© 2024 KLCC

136 W 8th Ave
Eugene OR 97401

Contact Us

FCC Applications
Play Live Radio
Next Up:
0:00 0:00
Available On Air Stations

Latest storm front means rain, but will it help with the drought?

Rainfall in a small bog.
Brian Bull
Rainfall in a small bog.

More precipitation is expected across the region today through tomorrow, with some Oregonians in the central areas hoping this can alleviate continuing drought conditions.

Through Thursday afternoon, a strong front coming in from the coast will bring powerful gusts between 30 to 45 miles per hour, with some reaching 60 miles per hour. Thunderstorms will follow the front, with half an inch of rain predicted for the Roseburg area.

“Mountains will be seeing snow during this period," said Shad Keene, a senior meteorologist for the National Weather Service’s Medford area. "We’re in extreme drought conditions for much of Douglas County, so every bit helps.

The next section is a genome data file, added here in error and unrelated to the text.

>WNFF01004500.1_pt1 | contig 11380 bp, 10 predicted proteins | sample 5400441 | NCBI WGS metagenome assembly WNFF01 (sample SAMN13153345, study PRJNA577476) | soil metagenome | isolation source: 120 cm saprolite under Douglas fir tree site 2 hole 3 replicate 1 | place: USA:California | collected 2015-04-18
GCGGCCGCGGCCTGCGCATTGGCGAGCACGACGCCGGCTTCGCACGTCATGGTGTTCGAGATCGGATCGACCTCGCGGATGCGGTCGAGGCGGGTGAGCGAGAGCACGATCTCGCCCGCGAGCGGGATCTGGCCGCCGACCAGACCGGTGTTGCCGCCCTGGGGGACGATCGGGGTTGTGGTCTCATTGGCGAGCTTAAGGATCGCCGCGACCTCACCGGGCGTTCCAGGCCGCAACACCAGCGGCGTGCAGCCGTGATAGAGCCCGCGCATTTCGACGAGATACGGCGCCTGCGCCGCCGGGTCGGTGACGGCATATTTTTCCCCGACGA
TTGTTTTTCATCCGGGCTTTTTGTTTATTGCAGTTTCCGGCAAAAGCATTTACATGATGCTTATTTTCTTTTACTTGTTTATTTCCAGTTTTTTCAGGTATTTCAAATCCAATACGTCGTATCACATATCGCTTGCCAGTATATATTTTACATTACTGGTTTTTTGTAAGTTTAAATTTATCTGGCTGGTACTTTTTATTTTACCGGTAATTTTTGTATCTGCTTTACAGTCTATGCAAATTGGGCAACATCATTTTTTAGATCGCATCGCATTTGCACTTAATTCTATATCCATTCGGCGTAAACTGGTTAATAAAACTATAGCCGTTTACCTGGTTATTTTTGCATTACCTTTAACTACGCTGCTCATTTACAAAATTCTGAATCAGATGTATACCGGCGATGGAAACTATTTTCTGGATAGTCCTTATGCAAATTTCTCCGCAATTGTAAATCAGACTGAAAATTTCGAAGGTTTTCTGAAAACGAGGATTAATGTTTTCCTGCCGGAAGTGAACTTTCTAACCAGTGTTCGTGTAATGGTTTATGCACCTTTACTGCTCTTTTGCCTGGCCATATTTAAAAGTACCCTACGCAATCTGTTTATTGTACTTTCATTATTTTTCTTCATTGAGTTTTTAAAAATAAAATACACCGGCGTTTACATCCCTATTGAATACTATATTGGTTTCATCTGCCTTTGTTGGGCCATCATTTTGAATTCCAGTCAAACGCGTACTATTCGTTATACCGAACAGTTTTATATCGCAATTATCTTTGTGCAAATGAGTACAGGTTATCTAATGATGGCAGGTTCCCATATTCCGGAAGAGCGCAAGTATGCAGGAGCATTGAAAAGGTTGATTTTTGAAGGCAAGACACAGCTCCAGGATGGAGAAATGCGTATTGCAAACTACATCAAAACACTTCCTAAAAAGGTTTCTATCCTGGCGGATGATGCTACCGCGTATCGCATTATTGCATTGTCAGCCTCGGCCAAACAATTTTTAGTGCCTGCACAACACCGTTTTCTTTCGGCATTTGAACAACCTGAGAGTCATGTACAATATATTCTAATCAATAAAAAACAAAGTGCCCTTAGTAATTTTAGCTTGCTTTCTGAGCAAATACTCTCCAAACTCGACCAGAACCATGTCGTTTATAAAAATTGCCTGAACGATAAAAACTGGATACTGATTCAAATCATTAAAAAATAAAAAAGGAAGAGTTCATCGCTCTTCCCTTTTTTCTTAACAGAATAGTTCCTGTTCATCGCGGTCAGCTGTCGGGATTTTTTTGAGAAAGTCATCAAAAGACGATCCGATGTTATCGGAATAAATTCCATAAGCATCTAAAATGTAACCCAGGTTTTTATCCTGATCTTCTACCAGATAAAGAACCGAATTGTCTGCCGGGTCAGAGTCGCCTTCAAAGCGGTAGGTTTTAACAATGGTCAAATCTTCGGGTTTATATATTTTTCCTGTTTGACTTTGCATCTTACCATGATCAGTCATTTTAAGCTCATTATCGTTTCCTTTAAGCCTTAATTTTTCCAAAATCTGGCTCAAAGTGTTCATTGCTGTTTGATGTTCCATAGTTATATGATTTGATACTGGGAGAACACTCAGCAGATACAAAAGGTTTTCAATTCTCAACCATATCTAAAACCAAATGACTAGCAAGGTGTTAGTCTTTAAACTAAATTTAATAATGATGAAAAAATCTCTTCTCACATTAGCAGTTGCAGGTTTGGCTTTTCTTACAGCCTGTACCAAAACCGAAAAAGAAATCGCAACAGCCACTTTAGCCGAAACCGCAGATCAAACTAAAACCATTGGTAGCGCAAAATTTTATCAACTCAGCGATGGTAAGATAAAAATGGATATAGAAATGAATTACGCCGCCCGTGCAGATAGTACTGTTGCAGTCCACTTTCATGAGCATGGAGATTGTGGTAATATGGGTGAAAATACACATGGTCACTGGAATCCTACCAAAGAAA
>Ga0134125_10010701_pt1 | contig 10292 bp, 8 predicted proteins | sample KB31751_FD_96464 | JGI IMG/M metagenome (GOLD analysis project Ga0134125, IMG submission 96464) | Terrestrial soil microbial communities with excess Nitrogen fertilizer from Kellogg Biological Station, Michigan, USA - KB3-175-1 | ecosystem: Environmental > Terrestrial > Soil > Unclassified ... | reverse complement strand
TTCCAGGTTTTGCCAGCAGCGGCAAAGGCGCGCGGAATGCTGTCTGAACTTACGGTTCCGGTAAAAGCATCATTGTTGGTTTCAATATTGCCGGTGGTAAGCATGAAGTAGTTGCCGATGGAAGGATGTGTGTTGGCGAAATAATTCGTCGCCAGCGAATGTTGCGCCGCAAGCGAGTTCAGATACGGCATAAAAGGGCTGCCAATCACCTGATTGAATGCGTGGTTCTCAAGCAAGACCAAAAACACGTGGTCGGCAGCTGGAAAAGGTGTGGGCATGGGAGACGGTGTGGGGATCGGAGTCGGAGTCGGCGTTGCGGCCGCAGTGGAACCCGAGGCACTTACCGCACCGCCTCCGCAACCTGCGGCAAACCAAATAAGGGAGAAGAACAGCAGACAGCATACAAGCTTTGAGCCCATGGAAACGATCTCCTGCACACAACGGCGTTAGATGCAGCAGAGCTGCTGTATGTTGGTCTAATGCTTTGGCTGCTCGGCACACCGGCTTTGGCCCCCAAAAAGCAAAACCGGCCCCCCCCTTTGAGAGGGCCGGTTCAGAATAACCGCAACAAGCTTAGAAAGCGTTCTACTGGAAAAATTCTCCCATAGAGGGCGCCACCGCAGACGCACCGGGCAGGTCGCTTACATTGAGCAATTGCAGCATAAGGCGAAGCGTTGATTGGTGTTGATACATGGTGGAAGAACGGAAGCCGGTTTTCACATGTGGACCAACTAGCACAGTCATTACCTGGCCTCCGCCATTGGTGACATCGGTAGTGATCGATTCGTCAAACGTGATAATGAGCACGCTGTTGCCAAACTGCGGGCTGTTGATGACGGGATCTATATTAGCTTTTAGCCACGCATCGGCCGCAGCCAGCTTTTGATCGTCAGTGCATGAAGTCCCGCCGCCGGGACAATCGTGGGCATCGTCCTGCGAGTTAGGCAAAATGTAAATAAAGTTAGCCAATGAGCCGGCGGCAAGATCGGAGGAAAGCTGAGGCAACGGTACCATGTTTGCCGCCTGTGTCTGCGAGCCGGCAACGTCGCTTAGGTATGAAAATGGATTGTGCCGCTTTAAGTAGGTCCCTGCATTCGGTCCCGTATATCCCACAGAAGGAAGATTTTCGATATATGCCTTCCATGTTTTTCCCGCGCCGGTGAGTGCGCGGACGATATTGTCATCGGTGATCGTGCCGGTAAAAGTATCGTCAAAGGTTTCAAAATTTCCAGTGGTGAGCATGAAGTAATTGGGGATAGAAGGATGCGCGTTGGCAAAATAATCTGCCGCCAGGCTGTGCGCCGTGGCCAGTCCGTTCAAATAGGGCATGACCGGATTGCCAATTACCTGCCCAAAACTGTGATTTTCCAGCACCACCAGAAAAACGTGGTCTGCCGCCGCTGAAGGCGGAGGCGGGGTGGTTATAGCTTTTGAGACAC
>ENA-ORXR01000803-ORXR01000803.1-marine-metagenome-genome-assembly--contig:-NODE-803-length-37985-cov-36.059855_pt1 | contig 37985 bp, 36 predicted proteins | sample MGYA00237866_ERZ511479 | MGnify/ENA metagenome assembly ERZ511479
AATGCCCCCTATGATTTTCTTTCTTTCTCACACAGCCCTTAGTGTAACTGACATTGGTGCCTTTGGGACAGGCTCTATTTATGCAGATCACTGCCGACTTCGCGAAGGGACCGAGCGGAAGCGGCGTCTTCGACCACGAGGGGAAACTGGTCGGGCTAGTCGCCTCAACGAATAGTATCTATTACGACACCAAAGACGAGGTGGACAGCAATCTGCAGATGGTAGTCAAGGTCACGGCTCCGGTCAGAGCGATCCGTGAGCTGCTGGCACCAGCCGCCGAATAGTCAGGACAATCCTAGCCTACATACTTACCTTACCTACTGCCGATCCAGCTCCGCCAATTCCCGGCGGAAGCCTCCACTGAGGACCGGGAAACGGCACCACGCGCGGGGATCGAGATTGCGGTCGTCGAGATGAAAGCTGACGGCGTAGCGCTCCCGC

"Crater Lake National Park snow depth could reach close to normal, as the normal snow depth is decreasing, ‘cuz we typically lose snow pack at this time of year, but snow depth is actually increasing with these continued snow showers and storms as they move through.”

Keene says this “very active April pattern” won’t end the drought, but conditions will improve.

Copyright @2022, KLCC.

Brian Bull is an assistant professor of journalism at the University of Oregon, and remains a contributor to the KLCC news department. He began working with KLCC in June 2016.   In his 27+ years as a public media journalist, he's worked at NPR, Twin Cities Public Television, South Dakota Public Broadcasting, Wisconsin Public Radio, and ideastream in Cleveland. His reporting has netted dozens of accolades, including four national Edward R. Murrow Awards (22 regional),  the Ohio Associated Press' Best Reporter Award, Best Radio Reporter from  the Native American Journalists Association, and the PRNDI/NEFE Award for Excellence in Consumer Finance Reporting.